• “Plumb-bob” approach
      • Patient supine, head turned away
      • Lateral margin of insertion of sternocleidomastiod into clavicle identified
      • Needle inserted directly anteroposterior
      • Angled superiorly and then inferiorly until paraesthesia elicited
    • Sternocleidomastoid approach
      • 10 cm needle inserted at junction of clavicular and sternal heads of sternocleidomastoid
      • Directed posterolaterally aiming at posterior of midpoint of clavicle
      • Nerve stimulator indicates plexus
  • Local anaesthetic
    • 15-25 ml of lignocaine, bupivacaine or ropivacaine
    • Periodic aspiration
  • Indications
    • Most reliable from C5-T1
    • Most upper limb surgery
      • Proximal block: compact plexus, above most branches, small volume required
    • Shoulder surgery may require supplemental cervical plexus block for overlying skin
  • Complications
    • Pneumothorax
      • 0.5-6.0% in different series
      • Usually small and managed conservatively
    • Phrenic nerve block
      • 40-60%, usually asymptomatic
    • Stellate ganglion block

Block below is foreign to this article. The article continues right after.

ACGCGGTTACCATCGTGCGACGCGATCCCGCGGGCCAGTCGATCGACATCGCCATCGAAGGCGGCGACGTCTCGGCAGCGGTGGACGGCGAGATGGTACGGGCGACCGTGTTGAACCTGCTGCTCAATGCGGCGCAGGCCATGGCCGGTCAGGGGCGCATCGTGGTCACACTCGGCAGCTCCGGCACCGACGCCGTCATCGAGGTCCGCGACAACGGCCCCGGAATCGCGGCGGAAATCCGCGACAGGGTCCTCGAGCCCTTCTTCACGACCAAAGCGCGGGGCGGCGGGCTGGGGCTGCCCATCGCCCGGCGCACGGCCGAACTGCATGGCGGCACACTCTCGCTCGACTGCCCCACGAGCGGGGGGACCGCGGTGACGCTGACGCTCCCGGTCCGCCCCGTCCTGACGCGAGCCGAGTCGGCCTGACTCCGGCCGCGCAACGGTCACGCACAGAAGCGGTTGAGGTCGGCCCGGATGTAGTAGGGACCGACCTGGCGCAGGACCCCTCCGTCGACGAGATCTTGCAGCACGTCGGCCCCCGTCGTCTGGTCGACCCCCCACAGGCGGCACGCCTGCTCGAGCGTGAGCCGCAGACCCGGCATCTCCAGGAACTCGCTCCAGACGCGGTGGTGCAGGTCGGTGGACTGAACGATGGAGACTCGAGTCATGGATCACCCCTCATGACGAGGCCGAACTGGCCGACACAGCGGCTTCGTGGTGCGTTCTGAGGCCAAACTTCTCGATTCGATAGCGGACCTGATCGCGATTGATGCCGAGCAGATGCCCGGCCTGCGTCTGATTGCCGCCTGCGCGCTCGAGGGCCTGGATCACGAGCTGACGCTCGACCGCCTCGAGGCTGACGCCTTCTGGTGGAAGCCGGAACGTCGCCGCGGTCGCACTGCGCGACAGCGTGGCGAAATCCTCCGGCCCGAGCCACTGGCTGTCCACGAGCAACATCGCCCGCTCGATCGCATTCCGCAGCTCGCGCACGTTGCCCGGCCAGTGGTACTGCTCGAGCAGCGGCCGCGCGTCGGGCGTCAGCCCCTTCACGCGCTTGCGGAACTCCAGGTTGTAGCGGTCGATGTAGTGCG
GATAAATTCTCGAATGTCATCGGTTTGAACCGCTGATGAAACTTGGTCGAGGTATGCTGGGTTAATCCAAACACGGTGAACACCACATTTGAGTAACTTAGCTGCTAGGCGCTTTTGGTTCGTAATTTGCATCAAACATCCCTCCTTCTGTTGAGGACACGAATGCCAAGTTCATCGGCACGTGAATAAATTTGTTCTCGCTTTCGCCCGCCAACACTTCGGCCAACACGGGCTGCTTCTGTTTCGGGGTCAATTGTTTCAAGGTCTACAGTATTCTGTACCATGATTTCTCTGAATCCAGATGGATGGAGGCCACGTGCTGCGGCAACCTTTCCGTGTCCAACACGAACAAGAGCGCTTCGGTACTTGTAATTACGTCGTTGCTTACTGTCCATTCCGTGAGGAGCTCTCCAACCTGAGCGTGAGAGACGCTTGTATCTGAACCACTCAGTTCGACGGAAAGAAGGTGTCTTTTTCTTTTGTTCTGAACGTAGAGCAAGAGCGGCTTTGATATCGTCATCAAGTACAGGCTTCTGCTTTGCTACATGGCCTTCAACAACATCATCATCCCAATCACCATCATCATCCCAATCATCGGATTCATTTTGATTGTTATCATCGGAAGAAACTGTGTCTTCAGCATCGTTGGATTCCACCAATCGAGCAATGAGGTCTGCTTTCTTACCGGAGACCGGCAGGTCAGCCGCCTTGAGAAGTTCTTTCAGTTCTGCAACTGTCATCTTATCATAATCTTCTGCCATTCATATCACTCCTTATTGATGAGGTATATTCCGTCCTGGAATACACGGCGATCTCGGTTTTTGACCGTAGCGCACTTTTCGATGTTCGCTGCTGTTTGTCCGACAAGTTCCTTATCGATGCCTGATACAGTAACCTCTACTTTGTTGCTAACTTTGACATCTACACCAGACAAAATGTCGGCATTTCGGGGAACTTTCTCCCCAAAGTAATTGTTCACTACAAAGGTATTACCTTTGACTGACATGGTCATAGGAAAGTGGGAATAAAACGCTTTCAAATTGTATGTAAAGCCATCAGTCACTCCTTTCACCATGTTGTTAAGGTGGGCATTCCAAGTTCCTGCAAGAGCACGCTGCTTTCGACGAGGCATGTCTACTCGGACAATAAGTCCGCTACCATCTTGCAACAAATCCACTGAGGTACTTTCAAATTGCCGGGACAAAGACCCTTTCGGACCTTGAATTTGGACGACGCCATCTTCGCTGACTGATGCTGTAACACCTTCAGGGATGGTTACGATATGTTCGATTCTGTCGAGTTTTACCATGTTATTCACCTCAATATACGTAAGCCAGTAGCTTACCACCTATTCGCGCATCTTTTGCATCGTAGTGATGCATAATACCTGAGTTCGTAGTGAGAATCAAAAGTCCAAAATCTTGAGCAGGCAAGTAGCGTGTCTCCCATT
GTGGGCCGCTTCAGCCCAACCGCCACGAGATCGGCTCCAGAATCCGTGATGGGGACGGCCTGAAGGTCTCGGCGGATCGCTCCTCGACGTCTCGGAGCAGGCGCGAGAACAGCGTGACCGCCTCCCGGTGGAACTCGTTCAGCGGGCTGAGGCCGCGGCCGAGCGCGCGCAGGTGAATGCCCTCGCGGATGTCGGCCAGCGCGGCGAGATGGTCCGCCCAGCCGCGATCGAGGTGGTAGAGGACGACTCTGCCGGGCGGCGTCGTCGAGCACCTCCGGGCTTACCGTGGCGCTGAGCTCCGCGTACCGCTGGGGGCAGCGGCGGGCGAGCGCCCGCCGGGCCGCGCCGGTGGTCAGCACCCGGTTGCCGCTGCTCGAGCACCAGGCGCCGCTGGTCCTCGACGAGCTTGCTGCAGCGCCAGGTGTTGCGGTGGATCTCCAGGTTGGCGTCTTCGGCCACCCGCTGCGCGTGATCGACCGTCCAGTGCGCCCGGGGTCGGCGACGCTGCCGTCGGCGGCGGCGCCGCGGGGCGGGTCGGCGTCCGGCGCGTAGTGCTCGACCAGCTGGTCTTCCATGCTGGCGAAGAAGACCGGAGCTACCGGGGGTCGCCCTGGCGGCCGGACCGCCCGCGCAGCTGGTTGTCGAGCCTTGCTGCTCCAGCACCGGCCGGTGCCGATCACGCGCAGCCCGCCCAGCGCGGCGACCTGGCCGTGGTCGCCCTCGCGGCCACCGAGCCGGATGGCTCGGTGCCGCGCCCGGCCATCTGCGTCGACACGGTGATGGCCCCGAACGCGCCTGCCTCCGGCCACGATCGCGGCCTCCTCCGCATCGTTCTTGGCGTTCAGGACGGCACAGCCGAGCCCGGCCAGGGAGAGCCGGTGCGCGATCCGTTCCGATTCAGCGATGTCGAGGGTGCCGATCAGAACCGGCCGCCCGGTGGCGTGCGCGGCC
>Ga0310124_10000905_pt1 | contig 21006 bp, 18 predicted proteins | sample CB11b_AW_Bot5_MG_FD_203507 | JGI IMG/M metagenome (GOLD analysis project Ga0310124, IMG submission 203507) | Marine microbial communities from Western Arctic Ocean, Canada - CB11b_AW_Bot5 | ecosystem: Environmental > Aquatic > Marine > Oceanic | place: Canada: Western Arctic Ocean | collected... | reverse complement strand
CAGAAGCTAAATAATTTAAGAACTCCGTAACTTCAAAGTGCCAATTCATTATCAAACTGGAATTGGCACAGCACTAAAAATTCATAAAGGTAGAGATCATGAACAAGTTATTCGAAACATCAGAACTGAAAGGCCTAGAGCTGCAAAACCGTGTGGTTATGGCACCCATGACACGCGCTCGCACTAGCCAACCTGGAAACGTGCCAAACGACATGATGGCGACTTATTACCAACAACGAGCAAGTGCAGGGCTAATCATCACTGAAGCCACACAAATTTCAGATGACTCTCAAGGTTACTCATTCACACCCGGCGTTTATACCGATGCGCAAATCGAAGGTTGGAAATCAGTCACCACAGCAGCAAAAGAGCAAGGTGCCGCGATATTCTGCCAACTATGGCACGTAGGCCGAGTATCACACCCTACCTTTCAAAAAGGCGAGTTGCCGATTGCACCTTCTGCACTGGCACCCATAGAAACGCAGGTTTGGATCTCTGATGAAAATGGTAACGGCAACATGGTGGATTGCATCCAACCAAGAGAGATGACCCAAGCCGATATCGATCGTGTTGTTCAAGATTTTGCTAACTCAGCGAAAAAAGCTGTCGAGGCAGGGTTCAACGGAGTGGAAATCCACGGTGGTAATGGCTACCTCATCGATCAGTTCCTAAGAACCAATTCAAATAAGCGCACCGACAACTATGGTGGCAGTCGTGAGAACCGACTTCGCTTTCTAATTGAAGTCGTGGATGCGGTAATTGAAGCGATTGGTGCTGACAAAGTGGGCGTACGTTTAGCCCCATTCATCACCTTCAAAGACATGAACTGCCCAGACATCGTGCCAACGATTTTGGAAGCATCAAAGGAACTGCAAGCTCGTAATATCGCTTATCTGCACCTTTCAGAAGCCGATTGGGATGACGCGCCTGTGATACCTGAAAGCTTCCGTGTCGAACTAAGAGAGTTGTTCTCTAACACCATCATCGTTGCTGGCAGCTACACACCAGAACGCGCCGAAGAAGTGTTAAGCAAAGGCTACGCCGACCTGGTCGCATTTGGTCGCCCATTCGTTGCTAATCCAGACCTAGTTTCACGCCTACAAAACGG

• Increased incidence with volume of anaesthetic
      • Up to 90% with 50 ml of solution
      • Horner’s syndrome
    • Vascular injury
    • Local anaesthetic toxicity

Axillary

  • Anatomy
    • Brachial plexus has formed terminal branches in the axilla
    • Musculocutaneous lies in coracobrachalis
    • Median, ulnar and radial nerves lie in close relation to the axillary artery from superficial to deep
    • Fascial septa divide the branches of the plexus at this level
  • Needle placement
    • Patient supine with arm abducted to 90°, externally rotated and flexed 90° at the elbow
    • Course of the axillary artery determined by palpation
    • Skin wheal and needle insertion adjacent to artery